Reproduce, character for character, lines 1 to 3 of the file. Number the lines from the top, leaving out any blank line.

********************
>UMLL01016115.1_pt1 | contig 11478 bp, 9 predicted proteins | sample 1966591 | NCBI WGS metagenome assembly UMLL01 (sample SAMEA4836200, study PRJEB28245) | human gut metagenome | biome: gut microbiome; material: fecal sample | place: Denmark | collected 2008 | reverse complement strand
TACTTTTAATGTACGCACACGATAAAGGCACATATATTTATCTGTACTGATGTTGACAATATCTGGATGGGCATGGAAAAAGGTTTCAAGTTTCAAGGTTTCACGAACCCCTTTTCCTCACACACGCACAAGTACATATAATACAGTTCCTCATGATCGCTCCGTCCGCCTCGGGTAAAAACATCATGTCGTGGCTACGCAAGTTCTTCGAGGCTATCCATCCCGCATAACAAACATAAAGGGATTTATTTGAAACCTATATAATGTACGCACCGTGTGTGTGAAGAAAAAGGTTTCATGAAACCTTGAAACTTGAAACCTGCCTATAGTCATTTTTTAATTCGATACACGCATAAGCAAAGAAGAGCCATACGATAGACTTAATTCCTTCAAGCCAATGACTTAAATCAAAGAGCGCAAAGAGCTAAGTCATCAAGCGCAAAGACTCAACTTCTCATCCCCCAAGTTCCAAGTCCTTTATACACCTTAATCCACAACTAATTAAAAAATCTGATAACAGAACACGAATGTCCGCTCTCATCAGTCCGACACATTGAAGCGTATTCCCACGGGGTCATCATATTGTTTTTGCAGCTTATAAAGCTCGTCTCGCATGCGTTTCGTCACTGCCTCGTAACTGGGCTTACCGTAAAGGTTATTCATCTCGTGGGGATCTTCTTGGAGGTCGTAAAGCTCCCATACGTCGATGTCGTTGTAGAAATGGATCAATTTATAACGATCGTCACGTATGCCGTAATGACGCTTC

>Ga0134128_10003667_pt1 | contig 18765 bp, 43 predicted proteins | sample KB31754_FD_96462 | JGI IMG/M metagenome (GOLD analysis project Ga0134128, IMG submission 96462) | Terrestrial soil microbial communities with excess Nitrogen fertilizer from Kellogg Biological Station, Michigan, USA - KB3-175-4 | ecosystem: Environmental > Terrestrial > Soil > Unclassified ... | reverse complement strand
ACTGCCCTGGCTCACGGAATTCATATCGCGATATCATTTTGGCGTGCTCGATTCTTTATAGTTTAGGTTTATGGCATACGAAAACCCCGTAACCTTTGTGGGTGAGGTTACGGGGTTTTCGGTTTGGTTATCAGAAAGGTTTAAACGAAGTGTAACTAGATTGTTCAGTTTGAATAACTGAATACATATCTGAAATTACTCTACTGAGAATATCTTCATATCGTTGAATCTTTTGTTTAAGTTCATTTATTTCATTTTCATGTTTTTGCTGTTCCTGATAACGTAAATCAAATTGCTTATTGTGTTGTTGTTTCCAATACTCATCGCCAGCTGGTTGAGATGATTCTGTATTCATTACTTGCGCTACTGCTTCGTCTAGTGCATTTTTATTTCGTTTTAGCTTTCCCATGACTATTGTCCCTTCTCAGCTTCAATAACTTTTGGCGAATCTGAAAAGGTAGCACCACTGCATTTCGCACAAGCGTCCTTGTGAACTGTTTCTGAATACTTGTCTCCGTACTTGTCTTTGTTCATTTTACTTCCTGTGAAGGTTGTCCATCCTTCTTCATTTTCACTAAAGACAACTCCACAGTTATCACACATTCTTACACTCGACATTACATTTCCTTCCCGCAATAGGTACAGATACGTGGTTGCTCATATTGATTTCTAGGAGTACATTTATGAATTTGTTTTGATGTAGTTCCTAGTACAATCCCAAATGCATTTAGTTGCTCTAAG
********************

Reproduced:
>UMLL01016115.1_pt1 | contig 11478 bp, 9 predicted proteins | sample 1966591 | NCBI WGS metagenome assembly UMLL01 (sample SAMEA4836200, study PRJEB28245) | human gut metagenome | biome: gut microbiome; material: fecal sample | place: Denmark | collected 2008 | reverse complement strand
TACTTTTAATGTACGCACACGATAAAGGCACATATATTTATCTGTACTGATGTTGACAATATCTGGATGGGCATGGAAAAAGGTTTCAAGTTTCAAGGTTTCACGAACCCCTTTTCCTCACACACGCACAAGTACATATAATACAGTTCCTCATGATCGCTCCGTCCGCCTCGGGTAAAAACATCATGTCGTGGCTACGCAAGTTCTTCGAGGCTATCCATCCCGCATAACAAACATAAAGGGATTTATTTGAAACCTATATAATGTACGCACCGTGTGTGTGAAGAAAAAGGTTTCATGAAACCTTGAAACTTGAAACCTGCCTATAGTCATTTTTTAATTCGATACACGCATAAGCAAAGAAGAGCCATACGATAGACTTAATTCCTTCAAGCCAATGACTTAAATCAAAGAGCGCAAAGAGCTAAGTCATCAAGCGCAAAGACTCAACTTCTCATCCCCCAAGTTCCAAGTCCTTTATACACCTTAATCCACAACTAATTAAAAAATCTGATAACAGAACACGAATGTCCGCTCTCATCAGTCCGACACATTGAAGCGTATTCCCACGGGGTCATCATATTGTTTTTGCAGCTTATAAAGCTCGTCTCGCATGCGTTTCGTCACTGCCTCGTAACTGGGCTTACCGTAAAGGTTATTCATCTCGTGGGGATCTTCTTGGAGGTCGTAAAGCTCCCATACGTCGATGTCGTTGTAGAAATGGATCAATTTATAACGATCGTCACGTATGCCGTAATGACGCTTC

>Ga0134128_10003667_pt1 | contig 18765 bp, 43 predicted proteins | sample KB31754_FD_96462 | JGI IMG/M metagenome (GOLD analysis project Ga0134128, IMG submission 96462) | Terrestrial soil microbial communities with excess Nitrogen fertilizer from Kellogg Biological Station, Michigan, USA - KB3-175-4 | ecosystem: Environmental > Terrestrial > Soil > Unclassified ... | reverse complement strand